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Articles of association

Under the Companies Act 2006, all private limited companies registered in the UK are required to adopt certain legal documents, including articles of association and a memorandum of association; these comprise the company's constitution.

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The Articles of association set out the rules according to which a company must be run and administered. They regulate a variety of matters such as:

  • appointment of company directors
  • issuing of new shares
  • circumstances allowing the forced sale of shares
  • procedures relating to board meetings and shareholder decisions

The articles of association form a contract of membership between the company and shareholders. Directors are not a party to the contract and will not be in breach of contract for breaching anything under the articles; however, they have their own director's duties and are subject to their directors' service agreements.

Most new companies will adopt the model articles of association provided by Companies House. These cover:

  • directors' powers and responsibilities
  • decision-making procedures of directors (eg how decisions should be taken, the quorum for and chairing of directors meetings, how to deal with conflicts of interest etc)
  • appointment of directors (including termination, remuneration and expenses)
  • shares and distributions (eg issuing and transferring shares, payment of dividends, authority to capitalise profits etc)
  • decision making by shareholders (eg quorum for and chairing of general meetings, voting matters and amendments to resolutions)
  • administrative arrangements (including means of communication to be used, company seals and directors' insurance and indemnity)

Some companies may decide to alter these model articles to suit their particular organisation, as long as the changes comply with the Companies Act 2006. In this case, the company cannot be incorporated online; the customised articles must be sent to Companies House. If there is also a Shareholders' agreement in place, it may be necessary to customise the articles of association to ensure these are aligned.

A memorandum of association is the other document that is required to set up a limited company in the UK. This cannot be changed once the company is incorporated. This complements the Articles of Association and defines the company itself, including elements such as:

  • company name and date of incorporation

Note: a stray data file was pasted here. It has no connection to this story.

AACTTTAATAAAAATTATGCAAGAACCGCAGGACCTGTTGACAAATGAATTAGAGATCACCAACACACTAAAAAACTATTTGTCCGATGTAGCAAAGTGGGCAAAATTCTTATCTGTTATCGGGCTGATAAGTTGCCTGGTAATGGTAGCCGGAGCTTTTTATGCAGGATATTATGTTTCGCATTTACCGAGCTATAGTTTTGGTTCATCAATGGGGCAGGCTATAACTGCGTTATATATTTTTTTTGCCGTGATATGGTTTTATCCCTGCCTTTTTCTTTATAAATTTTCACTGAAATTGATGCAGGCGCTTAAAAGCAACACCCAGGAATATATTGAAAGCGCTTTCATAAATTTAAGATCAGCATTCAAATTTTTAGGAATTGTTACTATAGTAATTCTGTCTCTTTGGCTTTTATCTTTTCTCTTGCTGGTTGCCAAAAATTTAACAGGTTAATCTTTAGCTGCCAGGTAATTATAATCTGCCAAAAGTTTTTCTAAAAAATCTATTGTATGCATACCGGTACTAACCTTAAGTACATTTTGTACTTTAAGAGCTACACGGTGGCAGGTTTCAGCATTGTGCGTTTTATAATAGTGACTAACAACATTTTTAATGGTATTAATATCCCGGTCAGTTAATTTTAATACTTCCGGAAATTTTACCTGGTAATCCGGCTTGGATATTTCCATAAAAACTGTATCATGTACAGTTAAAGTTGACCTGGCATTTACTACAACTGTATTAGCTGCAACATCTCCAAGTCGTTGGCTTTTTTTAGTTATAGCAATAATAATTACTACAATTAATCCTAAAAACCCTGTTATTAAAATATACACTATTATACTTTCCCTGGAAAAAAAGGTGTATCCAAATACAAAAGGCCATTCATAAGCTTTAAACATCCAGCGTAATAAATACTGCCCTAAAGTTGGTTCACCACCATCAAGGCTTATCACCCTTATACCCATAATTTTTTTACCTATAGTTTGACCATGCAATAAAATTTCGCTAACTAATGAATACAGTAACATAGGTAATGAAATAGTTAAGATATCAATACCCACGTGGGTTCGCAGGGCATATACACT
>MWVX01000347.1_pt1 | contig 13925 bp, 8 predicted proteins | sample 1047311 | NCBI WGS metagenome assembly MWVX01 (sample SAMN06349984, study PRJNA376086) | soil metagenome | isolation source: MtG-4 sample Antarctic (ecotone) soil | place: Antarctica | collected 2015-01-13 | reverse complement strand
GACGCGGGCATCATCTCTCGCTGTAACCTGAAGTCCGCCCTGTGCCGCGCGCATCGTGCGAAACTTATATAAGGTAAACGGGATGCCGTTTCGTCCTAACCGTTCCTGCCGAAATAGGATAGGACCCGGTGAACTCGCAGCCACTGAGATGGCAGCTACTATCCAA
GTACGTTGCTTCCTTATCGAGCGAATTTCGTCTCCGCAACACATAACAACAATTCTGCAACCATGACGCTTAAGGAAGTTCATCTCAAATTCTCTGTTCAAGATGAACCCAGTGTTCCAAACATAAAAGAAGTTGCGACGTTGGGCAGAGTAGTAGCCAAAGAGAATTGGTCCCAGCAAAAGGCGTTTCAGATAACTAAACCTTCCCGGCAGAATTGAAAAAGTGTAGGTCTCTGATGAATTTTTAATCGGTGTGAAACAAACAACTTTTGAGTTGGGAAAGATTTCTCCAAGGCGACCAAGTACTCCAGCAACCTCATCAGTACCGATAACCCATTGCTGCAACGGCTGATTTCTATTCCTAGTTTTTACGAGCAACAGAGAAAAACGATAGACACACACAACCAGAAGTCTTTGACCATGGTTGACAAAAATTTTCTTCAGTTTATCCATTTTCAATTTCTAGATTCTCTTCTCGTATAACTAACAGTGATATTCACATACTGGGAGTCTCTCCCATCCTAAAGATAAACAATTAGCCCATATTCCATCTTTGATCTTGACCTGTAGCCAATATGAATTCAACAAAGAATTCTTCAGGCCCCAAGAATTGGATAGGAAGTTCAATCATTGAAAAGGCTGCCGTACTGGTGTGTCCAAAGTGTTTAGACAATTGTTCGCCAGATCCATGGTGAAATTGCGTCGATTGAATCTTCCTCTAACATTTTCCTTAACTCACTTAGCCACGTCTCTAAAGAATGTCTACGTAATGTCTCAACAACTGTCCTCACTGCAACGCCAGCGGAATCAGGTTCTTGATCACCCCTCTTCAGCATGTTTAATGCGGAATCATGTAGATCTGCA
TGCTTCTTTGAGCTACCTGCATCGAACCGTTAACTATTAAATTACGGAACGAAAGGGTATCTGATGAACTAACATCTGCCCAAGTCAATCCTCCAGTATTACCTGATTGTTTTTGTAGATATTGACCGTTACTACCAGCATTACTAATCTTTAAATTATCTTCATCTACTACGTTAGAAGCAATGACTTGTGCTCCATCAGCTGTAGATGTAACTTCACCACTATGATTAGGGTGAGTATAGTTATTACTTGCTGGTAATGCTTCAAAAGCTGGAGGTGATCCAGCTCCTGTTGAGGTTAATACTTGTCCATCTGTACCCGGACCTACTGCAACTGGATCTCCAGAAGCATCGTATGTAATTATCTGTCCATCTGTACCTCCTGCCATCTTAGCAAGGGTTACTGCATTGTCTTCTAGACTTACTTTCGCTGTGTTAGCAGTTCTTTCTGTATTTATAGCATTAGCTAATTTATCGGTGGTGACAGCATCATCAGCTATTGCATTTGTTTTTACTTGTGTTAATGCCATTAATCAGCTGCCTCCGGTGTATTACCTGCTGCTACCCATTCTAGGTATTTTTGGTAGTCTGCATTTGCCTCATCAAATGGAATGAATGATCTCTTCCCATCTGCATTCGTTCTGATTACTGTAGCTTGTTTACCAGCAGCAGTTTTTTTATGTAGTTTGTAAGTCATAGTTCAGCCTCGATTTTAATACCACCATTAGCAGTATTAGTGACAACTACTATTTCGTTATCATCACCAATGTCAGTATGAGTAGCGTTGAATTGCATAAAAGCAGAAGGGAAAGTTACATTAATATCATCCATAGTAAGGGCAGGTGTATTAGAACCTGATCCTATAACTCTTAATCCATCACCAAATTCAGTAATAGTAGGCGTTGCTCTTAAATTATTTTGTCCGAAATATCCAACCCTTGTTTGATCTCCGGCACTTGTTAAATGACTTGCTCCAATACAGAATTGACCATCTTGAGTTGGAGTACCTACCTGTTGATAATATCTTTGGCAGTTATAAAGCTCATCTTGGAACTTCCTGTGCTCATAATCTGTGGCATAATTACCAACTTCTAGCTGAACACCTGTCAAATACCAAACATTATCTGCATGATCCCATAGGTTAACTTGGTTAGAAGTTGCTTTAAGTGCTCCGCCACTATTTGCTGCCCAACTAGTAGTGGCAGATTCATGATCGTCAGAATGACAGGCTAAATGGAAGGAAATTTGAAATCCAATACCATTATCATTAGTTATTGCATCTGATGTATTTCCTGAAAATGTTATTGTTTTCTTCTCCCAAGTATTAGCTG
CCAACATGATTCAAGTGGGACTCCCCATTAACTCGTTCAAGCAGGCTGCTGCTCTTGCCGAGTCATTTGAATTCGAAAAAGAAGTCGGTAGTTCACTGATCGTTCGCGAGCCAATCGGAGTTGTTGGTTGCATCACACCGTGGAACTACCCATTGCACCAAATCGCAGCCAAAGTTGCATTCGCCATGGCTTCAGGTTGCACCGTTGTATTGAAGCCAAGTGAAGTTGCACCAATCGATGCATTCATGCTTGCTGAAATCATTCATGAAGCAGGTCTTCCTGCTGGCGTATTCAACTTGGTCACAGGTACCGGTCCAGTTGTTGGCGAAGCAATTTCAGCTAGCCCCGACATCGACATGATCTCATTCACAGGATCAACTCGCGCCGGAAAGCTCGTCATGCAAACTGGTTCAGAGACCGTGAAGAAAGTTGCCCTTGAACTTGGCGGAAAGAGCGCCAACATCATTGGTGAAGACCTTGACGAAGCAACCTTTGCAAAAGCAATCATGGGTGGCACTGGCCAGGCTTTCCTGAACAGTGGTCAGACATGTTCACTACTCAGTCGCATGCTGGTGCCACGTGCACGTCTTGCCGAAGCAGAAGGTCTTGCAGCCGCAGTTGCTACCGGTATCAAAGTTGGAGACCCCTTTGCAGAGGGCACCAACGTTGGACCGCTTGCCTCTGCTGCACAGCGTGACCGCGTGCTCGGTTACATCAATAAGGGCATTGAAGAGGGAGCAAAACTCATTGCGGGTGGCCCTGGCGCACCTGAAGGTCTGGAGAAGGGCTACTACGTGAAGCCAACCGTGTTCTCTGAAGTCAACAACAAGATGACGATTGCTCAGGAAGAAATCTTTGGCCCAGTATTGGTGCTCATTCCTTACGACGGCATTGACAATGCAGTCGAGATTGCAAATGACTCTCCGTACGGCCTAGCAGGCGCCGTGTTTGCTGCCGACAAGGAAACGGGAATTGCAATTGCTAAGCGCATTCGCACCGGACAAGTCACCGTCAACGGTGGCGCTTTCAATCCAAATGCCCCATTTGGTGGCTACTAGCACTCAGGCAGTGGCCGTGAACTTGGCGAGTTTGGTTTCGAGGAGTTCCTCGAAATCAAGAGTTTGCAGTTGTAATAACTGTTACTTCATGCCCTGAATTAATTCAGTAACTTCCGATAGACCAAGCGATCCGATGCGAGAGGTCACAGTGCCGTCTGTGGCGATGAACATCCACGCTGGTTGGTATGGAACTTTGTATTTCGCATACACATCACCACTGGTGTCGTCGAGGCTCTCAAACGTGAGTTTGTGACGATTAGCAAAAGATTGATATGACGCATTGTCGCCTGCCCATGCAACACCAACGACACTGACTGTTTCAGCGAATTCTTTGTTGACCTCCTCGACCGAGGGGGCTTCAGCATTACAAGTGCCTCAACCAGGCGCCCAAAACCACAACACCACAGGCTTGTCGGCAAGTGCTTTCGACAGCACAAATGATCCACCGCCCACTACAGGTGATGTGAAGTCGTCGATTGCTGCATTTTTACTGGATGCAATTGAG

• whether the company is limited by shares or by guarantee
  • names and signatures of all subscribers

A template memorandum of association can be downloaded from Companies House.

Another document that may be used when forming a limited company is a Shareholders 'agreement which defines the roles, rights and obligations of company shareholders. Unlike the articles of association and memorandum of association, a shareholders agreement is a private document. Share certificates must be issued for shareholders within two months of a company's formation or the date of a new share issue or transfer.

You may want (or need) to change your articles of association for various reasons, such as:

  • to change the way in which your company is administered
  • to change your company objects (only relevant for companies registered before October 2009)
  • to take account of a change in the law
  • because you have been ordered to do so by the courts or a regulating authority

The articles can be updated. To do this, the directors need to hold a board meeting and resolve to convene a general meeting and approve a circular to send to the shareholders saying that the articles need to be amended.

A general meeting needs to be held with the shareholders and they need to pass a special resolution This requires at least 75% of the vote share agreeing to the proposed changes. The new articles must then be sent to Companies House, along with proof of the special resolution, and any required forms within 15 days.

A copy of the articles of association should be kept at the company's registered office - or a 'single alternative inspection address'.

The articles will also be held by Companies House (Companies House in Edinburgh for companies registered in Scotland, and Companies House in Wales for companies registered in England and Wales) - and are accessible as a public record.

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